sleepy village of Izieu lay overlooking the Rhone River between Lyon and
Chambery in central France. Refugees from Herault were the first
arrivals at the Children's home, officially named Settlement for
Refugee Children from Herault, and their Jewish identity was kept
secret by the staff. The children, aged between 3 and 18, felt
safe and secure, supervised by seven adults.
In his unforgettable book The Children Of Izieu: A Human Tragedy the author Serge Klarsfeld, who devoted much of his adult life to hunting Nazis and bringing them to justice, tells how the newspaper Les Allobroges, upon the inauguration of the memorial at Izieu on April 7, 1946, wrote:
"They faced the future with a smile. It took only a handful of brutes to reduce their hopes to nought ..."
his heartbreaking book Serge Klarsfeld, who brought the Butcher Of
Lyons Klaus Barbie to justice in 1983, gives us a picture of daily life
at the Children's Home of Izieu:
After the war a letter from eight-year-old Georges Halpern
was found - it tells how
the children get up at seven, have cocoa with bread and jam at breakfast,
for lunch sometimes soup, vegetables, dessert, and for afternoon snacks
milk with bread and chocolate; how they take a nap every afternoon; how
they go for hikes on Thursdays and Sundays; how they pick mulberries and
blackberries; that they have a dog ..
Forty-two children and five adults
were gassed in the extermination camp of Auschwitz. Two of the oldest
children and Miron Zlatin, the superintendent, ended up in Tallin in
Estonia and were put to death by a firing squad.
At the trial of Klaus Barbie a witness, Edith Klebinder, testified that
the children were put to death immediately upon arrival at Auschwitz.
She was an Austrian-born Jew and was deported from France to Auschwitz
April, 1944, and arrived at the death camp on April 15 aboard the same
train as the Izieu children. The Nazi guards ordered Klebinder, who was
fluent in French and German, to translate as they ordered children and
pregnant women onto trucks and told the other arrivals to walk to the
'I asked myself where were the children who arrived with us? In the camp there wasn't a single child to be seen. Then those who had been there for a while informed us of the reality. 'You see that chimney, the one smoke never stops coming out of .. you smell that odor of burned flesh ...'
Jacques Benguigui was born on April 13, 1931, in Oran, Algeria, but the family moved to Marseilles, France, shortly before WW2. His mother was deported to Auschwitz in Poland on July 31, 1943, and Jacques and his two younger brothers, Richard, six years old, and Jean-Claude, who was five, were sent to be sheltered in the Children's home of Izieu.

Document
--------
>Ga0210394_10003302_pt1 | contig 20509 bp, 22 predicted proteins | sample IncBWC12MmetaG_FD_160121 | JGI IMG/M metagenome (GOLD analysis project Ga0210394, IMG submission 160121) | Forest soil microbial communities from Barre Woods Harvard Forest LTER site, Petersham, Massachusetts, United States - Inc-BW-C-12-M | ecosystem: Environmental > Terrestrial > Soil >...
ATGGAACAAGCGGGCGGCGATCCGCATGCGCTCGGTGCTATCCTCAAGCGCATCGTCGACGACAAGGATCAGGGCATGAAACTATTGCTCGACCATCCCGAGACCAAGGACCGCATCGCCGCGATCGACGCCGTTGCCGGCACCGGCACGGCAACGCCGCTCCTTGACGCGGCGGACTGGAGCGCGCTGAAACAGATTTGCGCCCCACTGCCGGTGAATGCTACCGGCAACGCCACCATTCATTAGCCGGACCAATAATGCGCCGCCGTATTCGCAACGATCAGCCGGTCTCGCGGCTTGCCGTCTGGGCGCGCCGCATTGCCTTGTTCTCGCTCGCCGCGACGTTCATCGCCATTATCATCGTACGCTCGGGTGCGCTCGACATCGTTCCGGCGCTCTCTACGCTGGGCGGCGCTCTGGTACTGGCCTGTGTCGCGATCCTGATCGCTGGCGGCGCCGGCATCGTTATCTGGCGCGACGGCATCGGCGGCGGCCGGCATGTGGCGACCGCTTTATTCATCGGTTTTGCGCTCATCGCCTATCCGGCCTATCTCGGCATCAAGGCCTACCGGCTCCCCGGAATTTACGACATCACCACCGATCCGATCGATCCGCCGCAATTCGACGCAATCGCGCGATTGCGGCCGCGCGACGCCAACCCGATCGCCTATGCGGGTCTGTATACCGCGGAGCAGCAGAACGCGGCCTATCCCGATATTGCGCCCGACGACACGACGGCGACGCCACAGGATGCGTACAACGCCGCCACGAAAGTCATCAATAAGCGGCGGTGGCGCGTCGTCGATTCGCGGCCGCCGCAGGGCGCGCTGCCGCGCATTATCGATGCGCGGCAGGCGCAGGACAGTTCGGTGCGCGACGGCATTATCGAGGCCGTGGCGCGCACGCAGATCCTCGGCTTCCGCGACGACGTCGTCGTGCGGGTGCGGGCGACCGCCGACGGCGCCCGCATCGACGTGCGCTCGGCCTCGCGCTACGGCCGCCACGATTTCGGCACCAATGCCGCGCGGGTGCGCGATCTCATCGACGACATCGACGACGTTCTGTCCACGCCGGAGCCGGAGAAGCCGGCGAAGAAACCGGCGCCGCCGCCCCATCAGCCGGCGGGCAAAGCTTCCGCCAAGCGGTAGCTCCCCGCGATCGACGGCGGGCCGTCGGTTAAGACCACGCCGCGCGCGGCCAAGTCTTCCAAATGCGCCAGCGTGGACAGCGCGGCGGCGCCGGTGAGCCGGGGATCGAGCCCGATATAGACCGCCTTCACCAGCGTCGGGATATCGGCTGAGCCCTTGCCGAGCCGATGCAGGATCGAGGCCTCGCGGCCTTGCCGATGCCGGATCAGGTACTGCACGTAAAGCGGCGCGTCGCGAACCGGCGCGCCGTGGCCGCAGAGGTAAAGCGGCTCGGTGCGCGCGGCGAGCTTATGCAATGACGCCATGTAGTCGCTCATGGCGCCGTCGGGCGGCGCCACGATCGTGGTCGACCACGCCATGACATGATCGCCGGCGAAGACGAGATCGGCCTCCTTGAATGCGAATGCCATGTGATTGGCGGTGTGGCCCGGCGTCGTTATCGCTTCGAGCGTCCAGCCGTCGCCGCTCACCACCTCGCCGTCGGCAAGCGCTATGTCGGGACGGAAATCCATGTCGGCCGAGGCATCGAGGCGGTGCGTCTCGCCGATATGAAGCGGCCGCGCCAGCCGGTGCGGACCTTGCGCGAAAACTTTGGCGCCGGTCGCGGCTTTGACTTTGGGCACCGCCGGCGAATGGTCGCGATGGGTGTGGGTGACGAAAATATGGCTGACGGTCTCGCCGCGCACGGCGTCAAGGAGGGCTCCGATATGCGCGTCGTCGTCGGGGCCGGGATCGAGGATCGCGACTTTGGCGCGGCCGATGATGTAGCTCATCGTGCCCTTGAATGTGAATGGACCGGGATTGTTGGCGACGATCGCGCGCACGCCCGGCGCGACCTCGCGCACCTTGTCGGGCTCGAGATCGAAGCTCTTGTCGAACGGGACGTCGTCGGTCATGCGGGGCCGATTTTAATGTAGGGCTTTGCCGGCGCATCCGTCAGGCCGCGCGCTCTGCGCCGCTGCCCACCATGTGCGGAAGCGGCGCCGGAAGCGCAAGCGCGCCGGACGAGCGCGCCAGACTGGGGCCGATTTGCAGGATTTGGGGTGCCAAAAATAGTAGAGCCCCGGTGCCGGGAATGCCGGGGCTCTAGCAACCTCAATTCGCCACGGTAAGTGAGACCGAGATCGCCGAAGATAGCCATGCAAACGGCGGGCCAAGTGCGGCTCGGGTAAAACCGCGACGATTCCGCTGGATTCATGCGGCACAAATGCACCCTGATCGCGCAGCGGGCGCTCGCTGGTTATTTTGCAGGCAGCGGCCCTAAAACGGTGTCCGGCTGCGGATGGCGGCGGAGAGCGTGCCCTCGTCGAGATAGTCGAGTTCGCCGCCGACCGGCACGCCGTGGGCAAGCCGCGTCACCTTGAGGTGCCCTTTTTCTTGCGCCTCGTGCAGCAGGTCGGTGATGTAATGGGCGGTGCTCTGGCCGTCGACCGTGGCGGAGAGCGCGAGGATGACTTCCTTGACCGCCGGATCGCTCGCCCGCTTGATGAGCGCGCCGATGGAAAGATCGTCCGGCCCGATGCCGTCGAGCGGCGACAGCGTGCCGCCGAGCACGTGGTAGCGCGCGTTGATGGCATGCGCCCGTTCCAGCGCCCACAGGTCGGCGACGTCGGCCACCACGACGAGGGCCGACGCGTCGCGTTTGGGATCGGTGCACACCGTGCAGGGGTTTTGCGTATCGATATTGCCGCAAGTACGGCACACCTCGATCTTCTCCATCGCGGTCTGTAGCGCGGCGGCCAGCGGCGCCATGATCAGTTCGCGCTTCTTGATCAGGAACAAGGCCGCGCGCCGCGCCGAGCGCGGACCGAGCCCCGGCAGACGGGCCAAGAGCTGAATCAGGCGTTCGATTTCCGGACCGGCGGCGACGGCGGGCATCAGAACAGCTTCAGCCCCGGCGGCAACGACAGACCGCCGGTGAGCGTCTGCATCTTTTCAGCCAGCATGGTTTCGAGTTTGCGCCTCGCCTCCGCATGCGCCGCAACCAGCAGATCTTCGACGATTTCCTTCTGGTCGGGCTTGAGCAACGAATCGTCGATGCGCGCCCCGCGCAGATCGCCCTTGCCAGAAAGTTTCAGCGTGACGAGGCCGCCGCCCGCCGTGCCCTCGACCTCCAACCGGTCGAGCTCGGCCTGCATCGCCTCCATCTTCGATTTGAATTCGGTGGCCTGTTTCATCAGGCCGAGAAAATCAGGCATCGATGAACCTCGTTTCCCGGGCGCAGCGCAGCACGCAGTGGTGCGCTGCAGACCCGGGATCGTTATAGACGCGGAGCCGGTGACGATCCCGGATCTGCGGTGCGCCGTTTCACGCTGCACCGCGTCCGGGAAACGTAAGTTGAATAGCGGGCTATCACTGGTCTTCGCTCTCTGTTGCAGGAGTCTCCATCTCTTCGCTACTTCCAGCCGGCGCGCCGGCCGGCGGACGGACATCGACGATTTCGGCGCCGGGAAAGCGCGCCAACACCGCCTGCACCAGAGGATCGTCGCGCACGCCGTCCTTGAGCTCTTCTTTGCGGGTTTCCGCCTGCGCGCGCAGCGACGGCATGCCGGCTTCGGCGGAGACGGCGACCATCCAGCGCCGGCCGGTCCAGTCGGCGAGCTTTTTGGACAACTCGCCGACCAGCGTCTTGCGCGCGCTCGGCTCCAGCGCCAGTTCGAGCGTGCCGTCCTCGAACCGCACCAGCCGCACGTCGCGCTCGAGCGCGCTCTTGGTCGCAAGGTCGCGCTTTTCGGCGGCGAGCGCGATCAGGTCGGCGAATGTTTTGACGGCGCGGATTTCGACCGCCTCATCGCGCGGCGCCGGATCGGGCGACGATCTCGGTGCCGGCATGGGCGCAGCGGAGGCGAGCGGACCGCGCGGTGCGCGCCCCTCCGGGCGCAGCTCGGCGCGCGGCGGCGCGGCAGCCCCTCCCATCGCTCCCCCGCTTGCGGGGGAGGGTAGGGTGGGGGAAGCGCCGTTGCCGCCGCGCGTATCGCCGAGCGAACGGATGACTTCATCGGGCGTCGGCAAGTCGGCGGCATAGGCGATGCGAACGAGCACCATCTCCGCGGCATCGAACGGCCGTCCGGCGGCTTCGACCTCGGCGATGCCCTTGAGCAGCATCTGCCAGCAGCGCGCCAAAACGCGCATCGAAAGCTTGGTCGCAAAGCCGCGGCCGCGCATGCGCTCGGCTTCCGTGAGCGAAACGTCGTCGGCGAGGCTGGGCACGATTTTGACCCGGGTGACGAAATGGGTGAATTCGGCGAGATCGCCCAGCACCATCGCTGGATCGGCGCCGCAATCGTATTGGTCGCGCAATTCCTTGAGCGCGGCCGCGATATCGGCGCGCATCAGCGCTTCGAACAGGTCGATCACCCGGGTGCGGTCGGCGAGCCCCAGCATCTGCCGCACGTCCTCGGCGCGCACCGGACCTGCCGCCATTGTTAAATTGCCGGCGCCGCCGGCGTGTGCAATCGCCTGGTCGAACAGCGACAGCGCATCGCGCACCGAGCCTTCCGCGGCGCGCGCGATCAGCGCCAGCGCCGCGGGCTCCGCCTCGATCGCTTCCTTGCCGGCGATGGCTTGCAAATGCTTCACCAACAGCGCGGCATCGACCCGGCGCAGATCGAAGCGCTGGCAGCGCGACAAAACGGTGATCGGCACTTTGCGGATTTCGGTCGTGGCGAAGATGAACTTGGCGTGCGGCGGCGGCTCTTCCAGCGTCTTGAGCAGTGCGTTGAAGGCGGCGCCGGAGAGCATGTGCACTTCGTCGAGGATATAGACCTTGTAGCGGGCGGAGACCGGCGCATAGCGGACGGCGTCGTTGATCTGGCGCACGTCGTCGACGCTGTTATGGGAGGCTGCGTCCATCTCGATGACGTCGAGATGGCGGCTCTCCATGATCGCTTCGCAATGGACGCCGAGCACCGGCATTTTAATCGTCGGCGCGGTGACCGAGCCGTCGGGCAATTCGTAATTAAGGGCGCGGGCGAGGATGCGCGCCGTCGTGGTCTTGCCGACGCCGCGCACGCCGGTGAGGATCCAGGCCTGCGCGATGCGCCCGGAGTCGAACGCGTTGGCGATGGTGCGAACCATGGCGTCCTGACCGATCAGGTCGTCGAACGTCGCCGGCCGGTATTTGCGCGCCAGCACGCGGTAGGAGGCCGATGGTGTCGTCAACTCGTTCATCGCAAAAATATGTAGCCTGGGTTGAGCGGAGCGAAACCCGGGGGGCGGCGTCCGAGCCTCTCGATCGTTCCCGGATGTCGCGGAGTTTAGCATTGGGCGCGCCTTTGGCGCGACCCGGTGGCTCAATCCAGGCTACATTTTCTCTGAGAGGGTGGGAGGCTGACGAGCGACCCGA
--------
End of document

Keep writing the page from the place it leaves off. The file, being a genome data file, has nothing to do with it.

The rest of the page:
While in Izieu Jacques wrote a letter to his mother:
"O Maman, my dear Maman, I know how much you've suffered on my account and on this happy occasion of Mother's Day I send you from afar my best wishes from the bottom of my little heart. So far from you, darling Maman, I've done everything I could to make you happy: when you've sent packages, I've shared them with the children who have no parents. Maman, my dear Maman, I leave you with hugs and kisses. Your son who adores you. Jacques"
Another child of Izieu was eight-year-old Georges Halpern, born October 30, 1935 in Vienna. After the war a letter to his parents was found - the little boy wrote:
"Chere Maman, I send you 10000000000 kisses your son who loves you very much. There are big mountains and the village is very pretty. There are a lot of farms and we look for blackberries and raspberries and white mulberries. I hug you with all my heart. Georgy."
Alice-Jacqueline Luzgart was born October 8, 1933, in Paris. The ten-year-old girl wrote this letter to her mother Sarah a few months before the Nazi raid at the Children's Home at Izieu. She was deported to Auschwitz and murdered immediately upon arrival:
made me very happy to get your letter of the 18th. I hope you have gotten
the letter I sent you a few days ago at la Tagnière.
On April 1, 1944, Alice-Jacqueline writes to her sister Fanny:
chose accountant, but, you
know, my girlfriend chose a nicer profession than I did, she wants to be
a student-midwife in the maternity ward when she grows up. She told me she’d like to operate on the mothers to bring
little children into the world because she likes little babies. Don’t you think that’s a fine profession? Maybe I’ll change my mind and copy her.
After the Nazi raid Klaus Barbie sent a telex to Gestapo headquarters in Paris declaring that the children's colony at Izieu had been removed and arrangements made for the deportation of its residents. The full text, which contains mistakes about the children's ages and apparently counted three of the oldest children among the adults arrested, reads:
morning, the Jewish children's home, Children's Colony, at Izieu has
been removed. 41 children in all, aged 3 to 13, have been captured.
Beyond that, the arrest of all the Jewish personnel has taken place,
namely 10 individuals, among them 5 women. It was not possible to secure
any money or other valuables. Transportation to Drancy will take place
on 4/7/44. Signed Klaus Barbie."